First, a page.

But some positive results are going unseen - News 11's Cody Lee reports
YUMA, Arizona (KYMA, KECY) - High COVID-19 cases are being reported in both Yuma and Imperial counties Wednesday. The counties are both showing high positivity rates also.
This means currently about three out of every 10 locals getting tested in Yuma are COVID positive.
That’s a jump we haven’t seen since this time last year.
The high positivity rate really reflects the increase in testing and just how many people are testing positive. It has been increasing since the middle of December.
“31% of all tests are coming back positive and that is a high compared to what we were seeing back in July, where our positivity rate was coming in around 6%,” said Diana Gomez, Yuma County public health director.
Since last week, many of them have now been confirmed as the Omicron variant out of those sent for further analysis.
“As we're getting more reports back, we're seeing higher numbers of those percentages of tests come back positive for the Omicron variant. So we know that there's a higher prevalence now,” she explained.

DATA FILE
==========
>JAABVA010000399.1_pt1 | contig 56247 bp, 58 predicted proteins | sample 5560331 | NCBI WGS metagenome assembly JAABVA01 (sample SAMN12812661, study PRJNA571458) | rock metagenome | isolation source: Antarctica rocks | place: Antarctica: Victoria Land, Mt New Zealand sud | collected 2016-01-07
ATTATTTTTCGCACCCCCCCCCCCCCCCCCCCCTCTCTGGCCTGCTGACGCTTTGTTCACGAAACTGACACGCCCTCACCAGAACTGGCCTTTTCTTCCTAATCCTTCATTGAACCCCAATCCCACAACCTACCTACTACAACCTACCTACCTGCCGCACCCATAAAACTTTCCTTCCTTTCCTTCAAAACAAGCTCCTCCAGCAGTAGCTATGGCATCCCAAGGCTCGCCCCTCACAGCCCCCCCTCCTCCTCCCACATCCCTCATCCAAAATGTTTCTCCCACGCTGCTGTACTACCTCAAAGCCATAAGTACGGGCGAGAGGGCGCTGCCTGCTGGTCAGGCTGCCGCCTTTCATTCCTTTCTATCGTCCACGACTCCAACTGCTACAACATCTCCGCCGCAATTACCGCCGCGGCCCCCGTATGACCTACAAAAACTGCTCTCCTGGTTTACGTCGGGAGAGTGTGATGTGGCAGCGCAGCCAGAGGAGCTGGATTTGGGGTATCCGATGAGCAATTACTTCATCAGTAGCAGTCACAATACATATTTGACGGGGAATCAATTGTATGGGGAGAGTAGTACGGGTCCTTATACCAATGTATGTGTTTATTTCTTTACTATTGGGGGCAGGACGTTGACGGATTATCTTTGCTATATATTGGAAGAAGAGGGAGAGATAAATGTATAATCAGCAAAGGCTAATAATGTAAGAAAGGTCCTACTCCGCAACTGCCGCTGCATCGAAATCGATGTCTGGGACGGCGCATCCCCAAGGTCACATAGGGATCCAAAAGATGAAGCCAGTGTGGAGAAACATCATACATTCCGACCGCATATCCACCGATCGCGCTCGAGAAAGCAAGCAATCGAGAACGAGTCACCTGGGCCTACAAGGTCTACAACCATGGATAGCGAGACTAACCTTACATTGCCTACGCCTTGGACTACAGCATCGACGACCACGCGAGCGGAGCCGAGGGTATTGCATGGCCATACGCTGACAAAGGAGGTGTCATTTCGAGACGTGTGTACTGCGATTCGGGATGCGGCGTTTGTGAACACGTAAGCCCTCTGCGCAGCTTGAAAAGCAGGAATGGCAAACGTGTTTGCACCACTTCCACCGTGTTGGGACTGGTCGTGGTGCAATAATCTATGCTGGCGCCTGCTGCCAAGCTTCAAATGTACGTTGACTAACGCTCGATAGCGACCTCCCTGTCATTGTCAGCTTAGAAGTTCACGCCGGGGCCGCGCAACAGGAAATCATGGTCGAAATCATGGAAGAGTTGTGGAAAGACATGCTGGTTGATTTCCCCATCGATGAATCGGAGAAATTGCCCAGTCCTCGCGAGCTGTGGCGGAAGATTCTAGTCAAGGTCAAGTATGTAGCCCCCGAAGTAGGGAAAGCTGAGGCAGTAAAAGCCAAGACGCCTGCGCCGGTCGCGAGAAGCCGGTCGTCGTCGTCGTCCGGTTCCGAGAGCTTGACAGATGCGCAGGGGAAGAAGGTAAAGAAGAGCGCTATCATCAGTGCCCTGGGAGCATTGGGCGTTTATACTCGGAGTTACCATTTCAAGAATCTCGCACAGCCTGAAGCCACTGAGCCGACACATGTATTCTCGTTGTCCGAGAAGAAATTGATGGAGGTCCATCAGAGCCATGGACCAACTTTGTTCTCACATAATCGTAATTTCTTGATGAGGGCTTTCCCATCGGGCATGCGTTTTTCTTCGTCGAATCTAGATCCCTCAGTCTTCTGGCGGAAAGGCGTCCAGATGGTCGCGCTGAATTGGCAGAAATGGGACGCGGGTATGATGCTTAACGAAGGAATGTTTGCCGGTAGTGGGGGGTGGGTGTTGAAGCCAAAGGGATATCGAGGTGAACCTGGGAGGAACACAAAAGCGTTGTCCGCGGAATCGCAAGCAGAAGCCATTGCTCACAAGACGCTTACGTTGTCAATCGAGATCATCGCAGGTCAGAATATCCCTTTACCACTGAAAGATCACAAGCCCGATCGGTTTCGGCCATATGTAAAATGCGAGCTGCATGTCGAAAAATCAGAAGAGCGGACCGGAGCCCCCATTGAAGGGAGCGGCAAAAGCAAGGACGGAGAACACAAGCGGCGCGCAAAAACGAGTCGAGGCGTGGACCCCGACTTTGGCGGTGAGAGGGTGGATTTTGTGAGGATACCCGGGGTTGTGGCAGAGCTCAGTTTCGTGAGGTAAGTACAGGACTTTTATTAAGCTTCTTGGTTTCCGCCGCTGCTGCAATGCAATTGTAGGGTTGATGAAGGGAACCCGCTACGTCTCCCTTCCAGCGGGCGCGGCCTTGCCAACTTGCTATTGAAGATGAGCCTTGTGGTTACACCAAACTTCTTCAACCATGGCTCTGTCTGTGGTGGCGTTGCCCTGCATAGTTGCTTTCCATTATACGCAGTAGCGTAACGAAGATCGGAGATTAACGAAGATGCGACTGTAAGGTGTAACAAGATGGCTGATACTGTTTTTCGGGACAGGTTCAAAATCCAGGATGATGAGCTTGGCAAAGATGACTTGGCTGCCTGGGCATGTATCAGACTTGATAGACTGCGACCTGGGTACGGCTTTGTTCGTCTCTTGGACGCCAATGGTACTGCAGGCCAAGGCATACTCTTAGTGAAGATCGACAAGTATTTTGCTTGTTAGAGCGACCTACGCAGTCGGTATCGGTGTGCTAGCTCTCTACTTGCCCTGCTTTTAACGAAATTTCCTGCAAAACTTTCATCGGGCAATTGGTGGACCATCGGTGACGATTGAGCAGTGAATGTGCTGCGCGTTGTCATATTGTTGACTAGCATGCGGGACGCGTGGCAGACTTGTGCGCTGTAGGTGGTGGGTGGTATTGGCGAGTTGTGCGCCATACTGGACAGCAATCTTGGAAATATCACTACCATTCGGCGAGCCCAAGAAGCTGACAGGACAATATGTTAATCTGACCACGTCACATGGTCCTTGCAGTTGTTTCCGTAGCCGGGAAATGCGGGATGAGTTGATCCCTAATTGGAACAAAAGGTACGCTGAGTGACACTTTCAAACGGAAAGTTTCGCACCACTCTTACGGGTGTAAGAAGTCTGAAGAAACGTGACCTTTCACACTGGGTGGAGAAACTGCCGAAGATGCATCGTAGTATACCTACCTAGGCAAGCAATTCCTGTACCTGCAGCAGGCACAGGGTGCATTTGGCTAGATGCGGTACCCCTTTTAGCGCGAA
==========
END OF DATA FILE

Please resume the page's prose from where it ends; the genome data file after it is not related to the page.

But what about positive cases that aren’t reported.
“A lot of times the only reason people get tested is that they have symptoms. So we expect that even though we're reporting a high number, the number is probably underreported the number of actual cases is actually higher because a lot of people are asymptomatic or aren't going to go get tested until they have those symptoms," Gomez said.
Other positive results go unreported using an at-home rapid test kit.
“There is no requirement to report those and there's no formal mechanism to report those," she admitted.
Her advice, reach out to your healthcare provider and don’t wait.
“There are certain therapies, like for example, monoclonal antibody therapy or some of the antiviral pills that just got approved [can only be administered] early in the infectious period.”
If you test negative on a take-home test, while showing symptoms of COVID, you should think about re-testing using a PCR test.
Here’s why, “it's a higher likelihood actually, that with those take-home tests because they're antigen tests that you'll get a false negative. So if you're symptomatic and that test is showing up negative, you should go in and get a confirmatory PCR test. We just want people to err on the side of caution,” Gomez explained.
I did get a chance to speak with the ADHS emergency preparedness director Monday. Her team among other doctors we’ve been speaking to expect cases to peak in a week or two.
She says that’s based on trends they’re seeing across the country.